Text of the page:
persist

verb
per·​sist | \ pər-ˈsist How to pronounce persist (audio) , -ˈzist How to pronounce persist (audio) \
persisted; persisting; persists

Definition of persist

intransitive verb

1 : to go on resolutely or stubbornly in spite of opposition, importunity, or warning
2 obsolete : to remain unchanged or fixed in a specified character, condition, or position
3 : to be insistent in the repetition or pressing of an utterance (such as a question or an opinion)
4 : to continue to exist especially past a usual, expected, or normal time

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Other Words from persist

persister noun

Synonyms for persist

Synonyms

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continue, last, endure, abide, persist mean to exist over a period of time or indefinitely. continue applies to a process going on without ending. the search for peace will continue last, especially when unqualified, may stress existing beyond what is normal or expected. buy shoes that will last endure adds an implication of resisting destructive forces or agencies. in spite of everything, her faith endured abide implies stable and constant existing especially as opposed to mutability. a love that abides through 40 years of marriage persist suggests outlasting the normal or appointed time and often connotes obstinacy or doggedness. the sense of guilt persisted

Examples of persist in a Sentence

She had turned him down for a date before, but he persisted and asked her again. The reporter persisted with his questioning. If you persist with this behavior, you will be punished. Must you persist in making that noise? If the pain persists, see a doctor. Doubts about the defendant's story have persisted for some time now. Rumors persist that they are dating.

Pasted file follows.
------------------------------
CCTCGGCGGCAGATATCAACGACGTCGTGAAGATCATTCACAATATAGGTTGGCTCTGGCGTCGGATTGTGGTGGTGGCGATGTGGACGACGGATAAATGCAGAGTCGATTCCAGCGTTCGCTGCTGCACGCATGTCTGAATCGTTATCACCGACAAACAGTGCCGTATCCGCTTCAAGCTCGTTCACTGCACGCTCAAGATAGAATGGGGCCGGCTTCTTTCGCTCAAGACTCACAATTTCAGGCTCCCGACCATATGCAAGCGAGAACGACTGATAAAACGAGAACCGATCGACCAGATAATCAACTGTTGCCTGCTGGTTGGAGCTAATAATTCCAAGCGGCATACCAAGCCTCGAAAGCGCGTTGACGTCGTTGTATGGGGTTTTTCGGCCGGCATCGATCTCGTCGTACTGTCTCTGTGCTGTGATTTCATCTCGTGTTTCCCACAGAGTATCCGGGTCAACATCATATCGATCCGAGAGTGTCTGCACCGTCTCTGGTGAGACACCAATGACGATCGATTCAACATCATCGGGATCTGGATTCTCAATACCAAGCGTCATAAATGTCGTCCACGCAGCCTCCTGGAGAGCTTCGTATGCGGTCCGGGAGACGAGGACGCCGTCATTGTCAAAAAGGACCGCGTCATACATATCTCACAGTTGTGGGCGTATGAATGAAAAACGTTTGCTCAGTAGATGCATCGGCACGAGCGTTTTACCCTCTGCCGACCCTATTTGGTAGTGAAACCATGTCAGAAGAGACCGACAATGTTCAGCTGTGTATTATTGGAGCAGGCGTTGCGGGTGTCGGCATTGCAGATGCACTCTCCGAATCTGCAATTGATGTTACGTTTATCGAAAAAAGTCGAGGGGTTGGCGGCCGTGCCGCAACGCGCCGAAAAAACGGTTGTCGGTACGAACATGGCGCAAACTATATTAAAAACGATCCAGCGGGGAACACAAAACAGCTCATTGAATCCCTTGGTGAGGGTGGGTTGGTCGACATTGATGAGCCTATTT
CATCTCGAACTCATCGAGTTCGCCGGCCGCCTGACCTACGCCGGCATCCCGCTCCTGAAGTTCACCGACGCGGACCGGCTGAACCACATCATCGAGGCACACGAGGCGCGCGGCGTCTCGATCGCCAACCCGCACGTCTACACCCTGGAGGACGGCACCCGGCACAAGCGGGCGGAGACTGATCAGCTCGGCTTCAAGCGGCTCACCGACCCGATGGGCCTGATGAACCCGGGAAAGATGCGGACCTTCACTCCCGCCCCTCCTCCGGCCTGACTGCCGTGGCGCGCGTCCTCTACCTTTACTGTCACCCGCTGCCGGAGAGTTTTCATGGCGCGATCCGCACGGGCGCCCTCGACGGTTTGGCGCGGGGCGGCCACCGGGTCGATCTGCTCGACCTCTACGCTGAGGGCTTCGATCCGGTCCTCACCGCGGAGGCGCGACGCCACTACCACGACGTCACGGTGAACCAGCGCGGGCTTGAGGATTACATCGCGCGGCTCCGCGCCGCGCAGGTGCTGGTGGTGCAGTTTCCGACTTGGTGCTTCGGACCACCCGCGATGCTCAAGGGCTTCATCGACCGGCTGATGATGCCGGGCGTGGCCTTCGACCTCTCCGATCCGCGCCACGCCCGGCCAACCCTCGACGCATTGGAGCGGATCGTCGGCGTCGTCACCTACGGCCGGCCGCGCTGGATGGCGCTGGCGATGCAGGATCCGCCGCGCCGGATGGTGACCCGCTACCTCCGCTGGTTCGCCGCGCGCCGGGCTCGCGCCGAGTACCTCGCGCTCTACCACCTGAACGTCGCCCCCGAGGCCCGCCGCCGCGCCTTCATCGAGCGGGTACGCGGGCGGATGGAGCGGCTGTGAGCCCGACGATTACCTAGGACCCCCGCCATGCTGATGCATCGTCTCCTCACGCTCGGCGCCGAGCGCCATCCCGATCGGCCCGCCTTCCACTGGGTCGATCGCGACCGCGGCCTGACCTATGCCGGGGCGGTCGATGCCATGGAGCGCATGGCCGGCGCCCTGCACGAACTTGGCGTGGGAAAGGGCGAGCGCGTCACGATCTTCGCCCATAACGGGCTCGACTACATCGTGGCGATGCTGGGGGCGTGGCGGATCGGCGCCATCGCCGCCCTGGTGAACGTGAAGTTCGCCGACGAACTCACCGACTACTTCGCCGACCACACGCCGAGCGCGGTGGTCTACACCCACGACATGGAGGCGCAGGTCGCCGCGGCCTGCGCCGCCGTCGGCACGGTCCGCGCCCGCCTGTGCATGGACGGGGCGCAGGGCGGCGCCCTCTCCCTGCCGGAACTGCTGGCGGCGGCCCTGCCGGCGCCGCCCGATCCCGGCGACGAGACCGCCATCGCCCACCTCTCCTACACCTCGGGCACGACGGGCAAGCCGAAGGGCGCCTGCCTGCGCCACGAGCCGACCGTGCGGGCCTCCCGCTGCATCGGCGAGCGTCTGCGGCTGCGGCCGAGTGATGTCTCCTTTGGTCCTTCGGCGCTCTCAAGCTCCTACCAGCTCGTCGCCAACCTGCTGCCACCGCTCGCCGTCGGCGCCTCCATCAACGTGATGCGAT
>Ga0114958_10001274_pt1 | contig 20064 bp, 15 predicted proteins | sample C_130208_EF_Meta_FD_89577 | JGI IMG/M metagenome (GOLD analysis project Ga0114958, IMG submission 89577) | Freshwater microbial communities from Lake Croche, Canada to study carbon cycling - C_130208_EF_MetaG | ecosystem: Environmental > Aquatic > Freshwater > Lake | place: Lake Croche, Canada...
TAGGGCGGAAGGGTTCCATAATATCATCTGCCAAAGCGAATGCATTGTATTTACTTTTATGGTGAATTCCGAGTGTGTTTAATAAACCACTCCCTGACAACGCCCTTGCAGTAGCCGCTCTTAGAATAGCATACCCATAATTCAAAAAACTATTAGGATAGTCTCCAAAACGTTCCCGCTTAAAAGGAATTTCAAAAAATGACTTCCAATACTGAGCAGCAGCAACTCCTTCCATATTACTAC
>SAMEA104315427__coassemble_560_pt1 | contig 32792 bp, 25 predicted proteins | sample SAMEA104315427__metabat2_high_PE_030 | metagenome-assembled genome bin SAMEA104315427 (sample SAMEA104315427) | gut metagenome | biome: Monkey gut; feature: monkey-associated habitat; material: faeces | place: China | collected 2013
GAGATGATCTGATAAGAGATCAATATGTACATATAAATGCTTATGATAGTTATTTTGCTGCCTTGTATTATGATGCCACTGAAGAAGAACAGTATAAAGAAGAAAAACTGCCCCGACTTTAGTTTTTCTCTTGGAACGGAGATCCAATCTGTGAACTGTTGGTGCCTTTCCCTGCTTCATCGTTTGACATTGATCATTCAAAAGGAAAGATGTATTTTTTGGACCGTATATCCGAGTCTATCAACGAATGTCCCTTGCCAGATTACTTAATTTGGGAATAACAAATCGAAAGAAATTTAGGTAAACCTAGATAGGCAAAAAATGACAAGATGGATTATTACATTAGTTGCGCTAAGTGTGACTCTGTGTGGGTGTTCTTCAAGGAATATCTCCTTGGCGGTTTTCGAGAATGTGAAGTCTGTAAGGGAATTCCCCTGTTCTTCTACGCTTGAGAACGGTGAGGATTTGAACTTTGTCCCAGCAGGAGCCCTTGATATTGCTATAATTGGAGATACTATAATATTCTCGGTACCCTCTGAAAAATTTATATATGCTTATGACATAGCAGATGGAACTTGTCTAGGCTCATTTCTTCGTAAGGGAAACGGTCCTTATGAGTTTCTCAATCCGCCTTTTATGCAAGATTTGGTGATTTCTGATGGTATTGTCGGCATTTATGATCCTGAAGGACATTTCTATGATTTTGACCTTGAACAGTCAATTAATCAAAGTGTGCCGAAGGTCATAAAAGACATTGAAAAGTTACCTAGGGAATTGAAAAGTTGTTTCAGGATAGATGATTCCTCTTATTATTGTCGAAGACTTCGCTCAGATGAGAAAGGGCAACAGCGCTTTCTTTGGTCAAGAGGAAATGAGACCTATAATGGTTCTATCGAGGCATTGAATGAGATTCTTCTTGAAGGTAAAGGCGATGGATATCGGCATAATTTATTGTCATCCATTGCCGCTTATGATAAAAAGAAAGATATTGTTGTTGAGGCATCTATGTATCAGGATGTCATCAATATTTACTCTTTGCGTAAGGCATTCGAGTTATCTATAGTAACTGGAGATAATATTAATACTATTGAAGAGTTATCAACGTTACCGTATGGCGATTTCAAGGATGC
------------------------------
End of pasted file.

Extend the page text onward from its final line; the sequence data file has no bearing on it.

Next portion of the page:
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Recent Examples on the Web About 20 of those books persist in a Ziploc bag in my daughter's room in Brooklyn. Seija Rankin, EW.com, "What's in a Page: The Flight Portfolio author Julie Orringer writes best at other people's desks," 2 July 2020 Jammed machines, wrongful recording, and confusing designs persist, as do widespread attempts to influence elections, suppress voters, and manipulate districts in order to diminish the electoral power of certain communities. Annalisa Merelli, Quartz, "The history of the US ballot is a fascinating journey through the making of a democracy," 2 July 2020 This act of racial violence serves as a timely reminder of the racial inequalities that persist for black people around the world, African diasporas being no exception. Alana Dillette, Quartz Africa, "How a “roots tourism” visit to Ghana was an awakening for social justice in the United States," 28 June 2020 But problems persist in navigating accounting standards. Mark Maurer, WSJ, "Russell Golden Leaves FASB With Streamlined Standards, Lingering Rule Questions," 28 June 2020 Instead, auditing is an example of what economists call a market failure—one that will persist for as long as auditors continue to be paid by the companies whose books they are supposed to be scrutinizing. Jeremy Kahn, Fortune, "Wirecard shows auditing is broken. Here’s why—and how to fix it," 25 June 2020 If those trends persist, Trump will need to run up large margins in the state’s predominantly blue collar, overwhelmingly white northeast, where Baldwin also made inroads, analysts say. Washington Post, "Trump homes in on Wisconsin as advisers fear Michigan may be Biden’s to lose," 25 June 2020 News headlines focus on police violence directed at African Americans, but historic racial disparities and the still-lingering effects of slavery and segregation persist visibly in many economic indicators. Russ Wiles, The Arizona Republic, "Homeownership gap among many economic disparities facing Black Arizonans," 24 June 2020 Between the town suspending business loan payments and some partial reopening efforts, the businesses have managed to persist through a difficult situation, according to the mayor. Jarrad Saffren, USA TODAY, "Mount Holly continues to improve High Street business district," 20 June 2020